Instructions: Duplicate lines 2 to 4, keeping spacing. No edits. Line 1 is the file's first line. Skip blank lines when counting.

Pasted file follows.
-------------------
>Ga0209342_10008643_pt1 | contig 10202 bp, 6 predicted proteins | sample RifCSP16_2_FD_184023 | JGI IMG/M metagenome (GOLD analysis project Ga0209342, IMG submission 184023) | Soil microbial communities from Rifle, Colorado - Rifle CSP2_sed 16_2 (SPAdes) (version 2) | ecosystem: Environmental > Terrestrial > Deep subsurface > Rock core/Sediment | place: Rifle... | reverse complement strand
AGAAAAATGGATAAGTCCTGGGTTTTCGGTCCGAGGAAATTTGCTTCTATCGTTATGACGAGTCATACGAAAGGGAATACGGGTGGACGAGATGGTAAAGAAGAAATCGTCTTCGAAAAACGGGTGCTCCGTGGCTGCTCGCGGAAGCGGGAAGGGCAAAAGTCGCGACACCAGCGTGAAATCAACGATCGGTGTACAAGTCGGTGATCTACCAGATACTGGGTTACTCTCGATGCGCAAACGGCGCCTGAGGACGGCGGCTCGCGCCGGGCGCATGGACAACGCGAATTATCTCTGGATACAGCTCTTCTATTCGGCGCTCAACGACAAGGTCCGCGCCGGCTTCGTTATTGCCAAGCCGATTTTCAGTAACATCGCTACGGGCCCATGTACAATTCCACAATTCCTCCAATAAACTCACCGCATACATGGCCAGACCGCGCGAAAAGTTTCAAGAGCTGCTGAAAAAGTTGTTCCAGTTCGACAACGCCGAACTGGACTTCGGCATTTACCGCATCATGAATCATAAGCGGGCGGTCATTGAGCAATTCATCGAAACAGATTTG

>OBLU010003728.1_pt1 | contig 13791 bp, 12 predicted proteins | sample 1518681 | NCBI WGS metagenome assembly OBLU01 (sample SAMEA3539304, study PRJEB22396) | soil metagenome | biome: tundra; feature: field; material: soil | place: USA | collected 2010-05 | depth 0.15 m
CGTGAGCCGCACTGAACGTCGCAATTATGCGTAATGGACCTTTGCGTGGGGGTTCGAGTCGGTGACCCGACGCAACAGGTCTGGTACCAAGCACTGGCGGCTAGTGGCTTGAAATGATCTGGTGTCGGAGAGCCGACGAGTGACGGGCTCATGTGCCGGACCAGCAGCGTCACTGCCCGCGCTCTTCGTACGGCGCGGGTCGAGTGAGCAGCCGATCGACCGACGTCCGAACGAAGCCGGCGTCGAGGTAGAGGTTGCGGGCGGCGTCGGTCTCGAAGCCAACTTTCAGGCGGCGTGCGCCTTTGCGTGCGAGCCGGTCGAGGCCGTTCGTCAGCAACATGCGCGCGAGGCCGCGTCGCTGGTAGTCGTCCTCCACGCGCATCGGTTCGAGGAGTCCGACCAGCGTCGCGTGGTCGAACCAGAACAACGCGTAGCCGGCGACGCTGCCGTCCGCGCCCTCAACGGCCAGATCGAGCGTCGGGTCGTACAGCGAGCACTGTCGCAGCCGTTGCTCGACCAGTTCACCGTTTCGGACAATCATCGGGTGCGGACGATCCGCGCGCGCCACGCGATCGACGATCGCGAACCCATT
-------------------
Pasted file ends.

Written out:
AGAAAAATGGATAAGTCCTGGGTTTTCGGTCCGAGGAAATTTGCTTCTATCGTTATGACGAGTCATACGAAAGGGAATACGGGTGGACGAGATGGTAAAGAAGAAATCGTCTTCGAAAAACGGGTGCTCCGTGGCTGCTCGCGGAAGCGGGAAGGGCAAAAGTCGCGACACCAGCGTGAAATCAACGATCGGTGTACAAGTCGGTGATCTACCAGATACTGGGTTACTCTCGATGCGCAAACGGCGCCTGAGGACGGCGGCTCGCGCCGGGCGCATGGACAACGCGAATTATCTCTGGATACAGCTCTTCTATTCGGCGCTCAACGACAAGGTCCGCGCCGGCTTCGTTATTGCCAAGCCGATTTTCAGTAACATCGCTACGGGCCCATGTACAATTCCACAATTCCTCCAATAAACTCACCGCATACATGGCCAGACCGCGCGAAAAGTTTCAAGAGCTGCTGAAAAAGTTGTTCCAGTTCGACAACGCCGAACTGGACTTCGGCATTTACCGCATCATGAATCATAAGCGGGCGGTCATTGAGCAATTCATCGAAACAGATTTG

>OBLU010003728.1_pt1 | contig 13791 bp, 12 predicted proteins | sample 1518681 | NCBI WGS metagenome assembly OBLU01 (sample SAMEA3539304, study PRJEB22396) | soil metagenome | biome: tundra; feature: field; material: soil | place: USA | collected 2010-05 | depth 0.15 m
CGTGAGCCGCACTGAACGTCGCAATTATGCGTAATGGACCTTTGCGTGGGGGTTCGAGTCGGTGACCCGACGCAACAGGTCTGGTACCAAGCACTGGCGGCTAGTGGCTTGAAATGATCTGGTGTCGGAGAGCCGACGAGTGACGGGCTCATGTGCCGGACCAGCAGCGTCACTGCCCGCGCTCTTCGTACGGCGCGGGTCGAGTGAGCAGCCGATCGACCGACGTCCGAACGAAGCCGGCGTCGAGGTAGAGGTTGCGGGCGGCGTCGGTCTCGAAGCCAACTTTCAGGCGGCGTGCGCCTTTGCGTGCGAGCCGGTCGAGGCCGTTCGTCAGCAACATGCGCGCGAGGCCGCGTCGCTGGTAGTCGTCCTCCACGCGCATCGGTTCGAGGAGTCCGACCAGCGTCGCGTGGTCGAACCAGAACAACGCGTAGCCGGCGACGCTGCCGTCCGCGCCCTCAACGGCCAGATCGAGCGTCGGGTCGTACAGCGAGCACTGTCGCAGCCGTTGCTCGACCAGTTCACCGTTTCGGACAATCATCGGGTGCGGACGATCCGCGCGCGCCACGCGATCGACGATCGCGAACCCATT